United States presidents are thought to be well-respected, upstanding citizens who protect our country and act as efficient, effective leaders. However, it hasn’t always been that way. These five stories of presidents who murdered will leave you reeling and wondering who it is exactly that we elect every four years. Keep these stories in mind the next time you think about the upcoming elections!
Number Five: Grover Cleveland
Good old Grover Cleveland was a sheriff in New York before he was president. While he was sheriff, he performed two executions personally, even though he had no legal obligation to do so. That may be his only murderous offense, but he was no upstanding citizen; he had a child out of wedlock, which was very taboo at the time, and he even sent another person in his place when he was drafted into the war.
Number Four: George H.W. Bush
The older Bush was a celebrated World War II hero and, at 18 years old, he was the youngest aviator in the Navy at the time. He manned over 60 planes that dropped bombs, so it is unclear just how many people he killed, but it’s certainly a high number and is thought to be the most of any United States president.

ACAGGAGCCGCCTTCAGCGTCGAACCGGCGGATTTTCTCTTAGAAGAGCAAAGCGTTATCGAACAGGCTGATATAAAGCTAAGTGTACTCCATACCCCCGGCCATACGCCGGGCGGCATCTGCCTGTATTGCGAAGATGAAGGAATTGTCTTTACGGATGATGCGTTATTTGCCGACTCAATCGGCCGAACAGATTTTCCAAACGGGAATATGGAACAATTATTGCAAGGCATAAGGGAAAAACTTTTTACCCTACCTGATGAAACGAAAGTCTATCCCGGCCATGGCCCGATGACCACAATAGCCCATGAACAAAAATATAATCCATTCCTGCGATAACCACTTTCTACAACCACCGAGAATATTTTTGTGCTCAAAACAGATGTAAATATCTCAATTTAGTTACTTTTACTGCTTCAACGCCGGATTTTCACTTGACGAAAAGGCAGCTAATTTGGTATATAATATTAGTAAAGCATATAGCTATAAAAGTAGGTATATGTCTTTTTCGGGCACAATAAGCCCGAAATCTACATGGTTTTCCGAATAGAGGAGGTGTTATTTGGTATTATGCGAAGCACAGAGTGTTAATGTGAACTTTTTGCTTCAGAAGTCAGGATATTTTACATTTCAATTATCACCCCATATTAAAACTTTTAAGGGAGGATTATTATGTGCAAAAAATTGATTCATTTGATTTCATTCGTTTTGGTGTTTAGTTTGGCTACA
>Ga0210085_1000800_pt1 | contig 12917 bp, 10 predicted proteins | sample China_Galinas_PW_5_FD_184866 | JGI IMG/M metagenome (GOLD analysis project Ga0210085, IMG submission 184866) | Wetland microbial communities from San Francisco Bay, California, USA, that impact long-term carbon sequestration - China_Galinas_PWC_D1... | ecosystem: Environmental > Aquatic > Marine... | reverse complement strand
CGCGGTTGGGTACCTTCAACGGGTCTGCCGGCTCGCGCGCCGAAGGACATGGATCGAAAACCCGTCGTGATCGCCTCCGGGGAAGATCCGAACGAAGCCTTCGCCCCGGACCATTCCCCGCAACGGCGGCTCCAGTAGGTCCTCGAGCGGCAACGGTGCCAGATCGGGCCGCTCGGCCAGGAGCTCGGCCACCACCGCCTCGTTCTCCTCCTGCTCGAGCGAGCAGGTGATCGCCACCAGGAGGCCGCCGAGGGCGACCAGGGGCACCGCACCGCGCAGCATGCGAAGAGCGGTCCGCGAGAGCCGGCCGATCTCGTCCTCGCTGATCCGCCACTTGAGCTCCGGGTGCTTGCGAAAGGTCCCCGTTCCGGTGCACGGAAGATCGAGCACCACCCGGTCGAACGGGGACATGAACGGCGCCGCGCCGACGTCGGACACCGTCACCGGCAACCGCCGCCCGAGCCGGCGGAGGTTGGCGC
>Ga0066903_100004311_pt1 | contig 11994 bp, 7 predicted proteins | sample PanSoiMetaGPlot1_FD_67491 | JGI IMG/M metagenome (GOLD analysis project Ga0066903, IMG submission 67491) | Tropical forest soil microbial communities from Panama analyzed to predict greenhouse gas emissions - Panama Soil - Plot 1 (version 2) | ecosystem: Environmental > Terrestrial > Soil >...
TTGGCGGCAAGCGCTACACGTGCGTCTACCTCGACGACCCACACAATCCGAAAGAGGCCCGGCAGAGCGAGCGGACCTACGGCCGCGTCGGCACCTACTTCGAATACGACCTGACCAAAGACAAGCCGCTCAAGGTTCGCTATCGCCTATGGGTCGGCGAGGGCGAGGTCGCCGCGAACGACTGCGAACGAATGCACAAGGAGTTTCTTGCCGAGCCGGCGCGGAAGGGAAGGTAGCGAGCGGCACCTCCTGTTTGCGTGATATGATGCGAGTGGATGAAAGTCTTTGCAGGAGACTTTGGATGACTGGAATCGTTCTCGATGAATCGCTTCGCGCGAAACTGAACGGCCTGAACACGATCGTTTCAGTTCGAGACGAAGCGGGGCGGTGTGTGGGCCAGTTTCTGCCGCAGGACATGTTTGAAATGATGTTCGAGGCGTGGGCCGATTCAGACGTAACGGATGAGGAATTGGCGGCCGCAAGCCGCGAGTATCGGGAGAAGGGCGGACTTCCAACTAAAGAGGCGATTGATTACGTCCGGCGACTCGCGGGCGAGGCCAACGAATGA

Number Three: Theodore Roosevelt
Though it is unknown just how many men Roosevelt killed, it is a known fact that he truly loved violence and often bragged about his heroics during several wars. One confirmed instance of murder took place in the Battle of San Juan Hill. Roosevelt led an army and shot at least one soldier at point-blank.
Number Two: William Henry Harrison
William Henry Harrison was involved in many wars, including the War of 1812, the Battle of Tippecanoe and the Battle of Thames. He led small armies against Native Americans and had incredibly strong war strategies.
Number One: Andrew Jackson
It was no secret that Andrew Jackson loved violence, and he is the only president ever to have murdered someone in a civilized duel. According to urban legend, Jackson sounded like a bag of marbles when he walked because of how many bullets he always had lodged in his ribcage. His most famous duel was against Charles Dickinson, and Dickinson died as a result.